Grief is widely known as a normal response to the loss of something or someone you deeply loved and/or care about. Although many people associate grief with being just an emotional reaction to loss, grief can also impact an individual socially, physically, culturally, as well as the way they behave. Despite seminal research on the five stages of grief, current researchers agree there really is no roadmap to grief recovery. Grief is an experience that is distinct to individuals; how expressed, how felt, and recovery are not something that can be choreographed.
Grief related to the death of a loved one or other significant loss can be complicated by other factors that disrupt the grieving process. For example, the loss of a spouse resulting in the loss of a home, the loss of friends, etc., the grieving process becomes more complex in that there are several losses involved. The individual going through multiple losses related to the primary loss may find him or herself also experiencing depression, anxiety, and physiological symptoms that need addressing.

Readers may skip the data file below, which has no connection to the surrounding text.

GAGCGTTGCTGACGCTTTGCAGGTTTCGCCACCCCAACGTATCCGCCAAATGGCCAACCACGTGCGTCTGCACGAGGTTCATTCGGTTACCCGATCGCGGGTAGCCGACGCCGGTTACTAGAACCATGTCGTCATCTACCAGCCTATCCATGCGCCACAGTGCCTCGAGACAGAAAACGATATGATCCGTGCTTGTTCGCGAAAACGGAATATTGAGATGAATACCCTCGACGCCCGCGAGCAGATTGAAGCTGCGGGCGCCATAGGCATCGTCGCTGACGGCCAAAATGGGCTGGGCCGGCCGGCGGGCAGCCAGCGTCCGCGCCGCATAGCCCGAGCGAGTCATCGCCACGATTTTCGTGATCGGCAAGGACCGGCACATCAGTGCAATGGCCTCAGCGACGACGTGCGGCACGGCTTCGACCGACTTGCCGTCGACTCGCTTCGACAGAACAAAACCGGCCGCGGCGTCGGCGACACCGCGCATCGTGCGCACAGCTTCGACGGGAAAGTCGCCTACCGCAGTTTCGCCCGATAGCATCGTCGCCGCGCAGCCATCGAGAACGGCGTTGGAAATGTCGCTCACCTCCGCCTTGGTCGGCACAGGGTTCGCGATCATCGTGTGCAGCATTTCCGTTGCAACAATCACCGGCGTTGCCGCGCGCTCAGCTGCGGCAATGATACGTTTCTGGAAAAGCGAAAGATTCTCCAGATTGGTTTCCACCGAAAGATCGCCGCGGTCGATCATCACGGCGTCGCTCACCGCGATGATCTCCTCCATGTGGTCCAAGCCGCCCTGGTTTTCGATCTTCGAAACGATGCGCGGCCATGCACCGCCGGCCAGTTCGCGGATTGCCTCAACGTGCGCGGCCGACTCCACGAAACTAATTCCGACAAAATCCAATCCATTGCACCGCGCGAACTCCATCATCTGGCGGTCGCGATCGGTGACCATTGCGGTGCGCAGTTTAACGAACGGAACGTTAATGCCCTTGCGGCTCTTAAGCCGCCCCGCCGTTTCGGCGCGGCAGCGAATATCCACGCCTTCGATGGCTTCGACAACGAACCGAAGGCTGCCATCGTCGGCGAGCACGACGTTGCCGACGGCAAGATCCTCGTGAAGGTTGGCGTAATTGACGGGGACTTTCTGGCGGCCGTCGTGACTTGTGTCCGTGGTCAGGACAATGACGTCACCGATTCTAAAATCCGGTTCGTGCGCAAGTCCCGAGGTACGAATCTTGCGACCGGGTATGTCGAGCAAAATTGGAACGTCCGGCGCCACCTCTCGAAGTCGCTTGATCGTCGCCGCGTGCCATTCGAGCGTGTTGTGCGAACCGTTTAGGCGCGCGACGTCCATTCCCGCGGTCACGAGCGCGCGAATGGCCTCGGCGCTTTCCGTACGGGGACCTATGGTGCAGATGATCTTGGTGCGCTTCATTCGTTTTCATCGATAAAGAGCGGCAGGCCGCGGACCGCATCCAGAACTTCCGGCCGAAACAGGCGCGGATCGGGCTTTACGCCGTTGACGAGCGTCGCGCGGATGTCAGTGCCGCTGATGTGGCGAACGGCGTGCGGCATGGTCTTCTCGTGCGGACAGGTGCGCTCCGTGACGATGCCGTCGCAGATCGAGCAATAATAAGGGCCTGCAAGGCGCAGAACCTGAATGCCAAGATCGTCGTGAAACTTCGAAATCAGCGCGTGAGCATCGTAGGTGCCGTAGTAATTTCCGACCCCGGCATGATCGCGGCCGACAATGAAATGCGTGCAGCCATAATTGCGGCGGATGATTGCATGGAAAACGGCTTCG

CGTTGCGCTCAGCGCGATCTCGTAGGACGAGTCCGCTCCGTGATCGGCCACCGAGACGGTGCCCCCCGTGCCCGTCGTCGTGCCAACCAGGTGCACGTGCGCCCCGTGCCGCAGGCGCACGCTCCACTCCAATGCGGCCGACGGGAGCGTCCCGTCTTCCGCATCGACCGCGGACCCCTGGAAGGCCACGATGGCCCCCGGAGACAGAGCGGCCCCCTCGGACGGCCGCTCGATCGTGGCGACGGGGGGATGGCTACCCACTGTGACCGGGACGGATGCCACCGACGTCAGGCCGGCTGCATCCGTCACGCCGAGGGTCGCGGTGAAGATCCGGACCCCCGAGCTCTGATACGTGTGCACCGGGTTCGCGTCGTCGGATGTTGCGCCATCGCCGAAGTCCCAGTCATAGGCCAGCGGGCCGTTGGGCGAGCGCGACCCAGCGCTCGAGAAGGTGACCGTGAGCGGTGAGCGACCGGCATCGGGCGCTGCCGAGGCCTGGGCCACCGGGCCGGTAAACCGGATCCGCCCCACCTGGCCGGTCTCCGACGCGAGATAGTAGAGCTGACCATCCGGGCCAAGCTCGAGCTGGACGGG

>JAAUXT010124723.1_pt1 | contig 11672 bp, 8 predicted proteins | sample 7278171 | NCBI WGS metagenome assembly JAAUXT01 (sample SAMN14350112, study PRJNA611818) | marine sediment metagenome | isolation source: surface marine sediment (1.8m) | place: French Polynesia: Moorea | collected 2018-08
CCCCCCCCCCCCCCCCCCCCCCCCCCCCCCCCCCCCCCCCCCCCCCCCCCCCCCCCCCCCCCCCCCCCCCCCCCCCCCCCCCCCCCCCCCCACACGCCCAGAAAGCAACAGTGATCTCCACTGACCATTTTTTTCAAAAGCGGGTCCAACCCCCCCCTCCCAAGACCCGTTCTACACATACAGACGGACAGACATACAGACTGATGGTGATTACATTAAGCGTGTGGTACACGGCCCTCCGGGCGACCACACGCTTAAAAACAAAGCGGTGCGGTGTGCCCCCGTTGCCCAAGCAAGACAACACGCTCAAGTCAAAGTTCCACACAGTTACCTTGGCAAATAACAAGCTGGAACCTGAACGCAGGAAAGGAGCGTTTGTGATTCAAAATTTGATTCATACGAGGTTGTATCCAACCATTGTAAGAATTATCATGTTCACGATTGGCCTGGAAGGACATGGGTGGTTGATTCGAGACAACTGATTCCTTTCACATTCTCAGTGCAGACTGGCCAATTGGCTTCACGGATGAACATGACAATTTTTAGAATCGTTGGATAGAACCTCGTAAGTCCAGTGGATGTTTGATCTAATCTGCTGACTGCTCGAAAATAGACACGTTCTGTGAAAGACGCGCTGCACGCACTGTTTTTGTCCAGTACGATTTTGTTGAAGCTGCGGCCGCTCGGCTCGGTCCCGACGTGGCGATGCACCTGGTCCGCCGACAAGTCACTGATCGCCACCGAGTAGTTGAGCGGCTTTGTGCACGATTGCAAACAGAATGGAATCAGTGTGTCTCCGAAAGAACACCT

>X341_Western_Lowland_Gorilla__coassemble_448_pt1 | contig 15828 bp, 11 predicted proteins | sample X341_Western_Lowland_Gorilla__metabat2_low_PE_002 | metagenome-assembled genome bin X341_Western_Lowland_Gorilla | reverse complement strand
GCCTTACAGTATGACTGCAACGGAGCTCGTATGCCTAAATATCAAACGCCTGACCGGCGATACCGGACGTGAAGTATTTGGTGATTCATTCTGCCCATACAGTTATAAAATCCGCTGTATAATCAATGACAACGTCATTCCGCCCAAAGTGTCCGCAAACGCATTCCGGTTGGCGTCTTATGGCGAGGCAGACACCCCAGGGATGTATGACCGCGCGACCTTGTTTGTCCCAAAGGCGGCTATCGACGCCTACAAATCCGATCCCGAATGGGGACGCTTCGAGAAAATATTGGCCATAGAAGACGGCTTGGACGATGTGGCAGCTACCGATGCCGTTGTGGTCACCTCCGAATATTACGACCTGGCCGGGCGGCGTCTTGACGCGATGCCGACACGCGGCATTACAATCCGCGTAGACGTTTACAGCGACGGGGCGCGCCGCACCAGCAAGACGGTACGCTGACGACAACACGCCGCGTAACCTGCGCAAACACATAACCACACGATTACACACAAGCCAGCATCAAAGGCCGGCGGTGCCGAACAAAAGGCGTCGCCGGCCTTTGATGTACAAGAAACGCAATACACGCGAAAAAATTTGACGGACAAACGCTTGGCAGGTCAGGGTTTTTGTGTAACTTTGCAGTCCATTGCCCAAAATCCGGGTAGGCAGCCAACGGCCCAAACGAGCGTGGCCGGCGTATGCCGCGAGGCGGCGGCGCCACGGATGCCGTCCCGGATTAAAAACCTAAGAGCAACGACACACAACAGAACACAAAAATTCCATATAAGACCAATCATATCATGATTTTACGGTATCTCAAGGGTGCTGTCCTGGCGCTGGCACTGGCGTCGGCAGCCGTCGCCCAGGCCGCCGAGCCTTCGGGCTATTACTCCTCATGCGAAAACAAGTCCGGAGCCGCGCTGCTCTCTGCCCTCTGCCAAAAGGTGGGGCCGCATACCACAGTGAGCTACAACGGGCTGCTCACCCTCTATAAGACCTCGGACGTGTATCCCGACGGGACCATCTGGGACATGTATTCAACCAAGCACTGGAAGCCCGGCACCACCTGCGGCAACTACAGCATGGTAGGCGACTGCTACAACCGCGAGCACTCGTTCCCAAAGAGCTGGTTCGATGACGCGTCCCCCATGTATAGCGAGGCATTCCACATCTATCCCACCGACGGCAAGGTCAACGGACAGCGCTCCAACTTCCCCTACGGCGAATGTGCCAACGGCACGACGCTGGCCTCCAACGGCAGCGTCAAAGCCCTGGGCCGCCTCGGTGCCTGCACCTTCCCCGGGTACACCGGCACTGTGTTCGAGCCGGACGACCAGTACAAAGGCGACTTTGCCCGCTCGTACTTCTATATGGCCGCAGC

Techniques used by therapists and counselors to help individuals move through the grieving process should be implemented based upon the situation and the type of grief. You don't want to forget your loved one. You just want to reach the stage where you focus on the good memories and legacies. You will be able to replace your negative emotions during the grieving process with more sustainable and happy ones. With an online counselor, you can heal at your own pace and in the comfort of your own home. There isn't a set schedule for grief counseling, so why confine yourself to a therapist's schedule?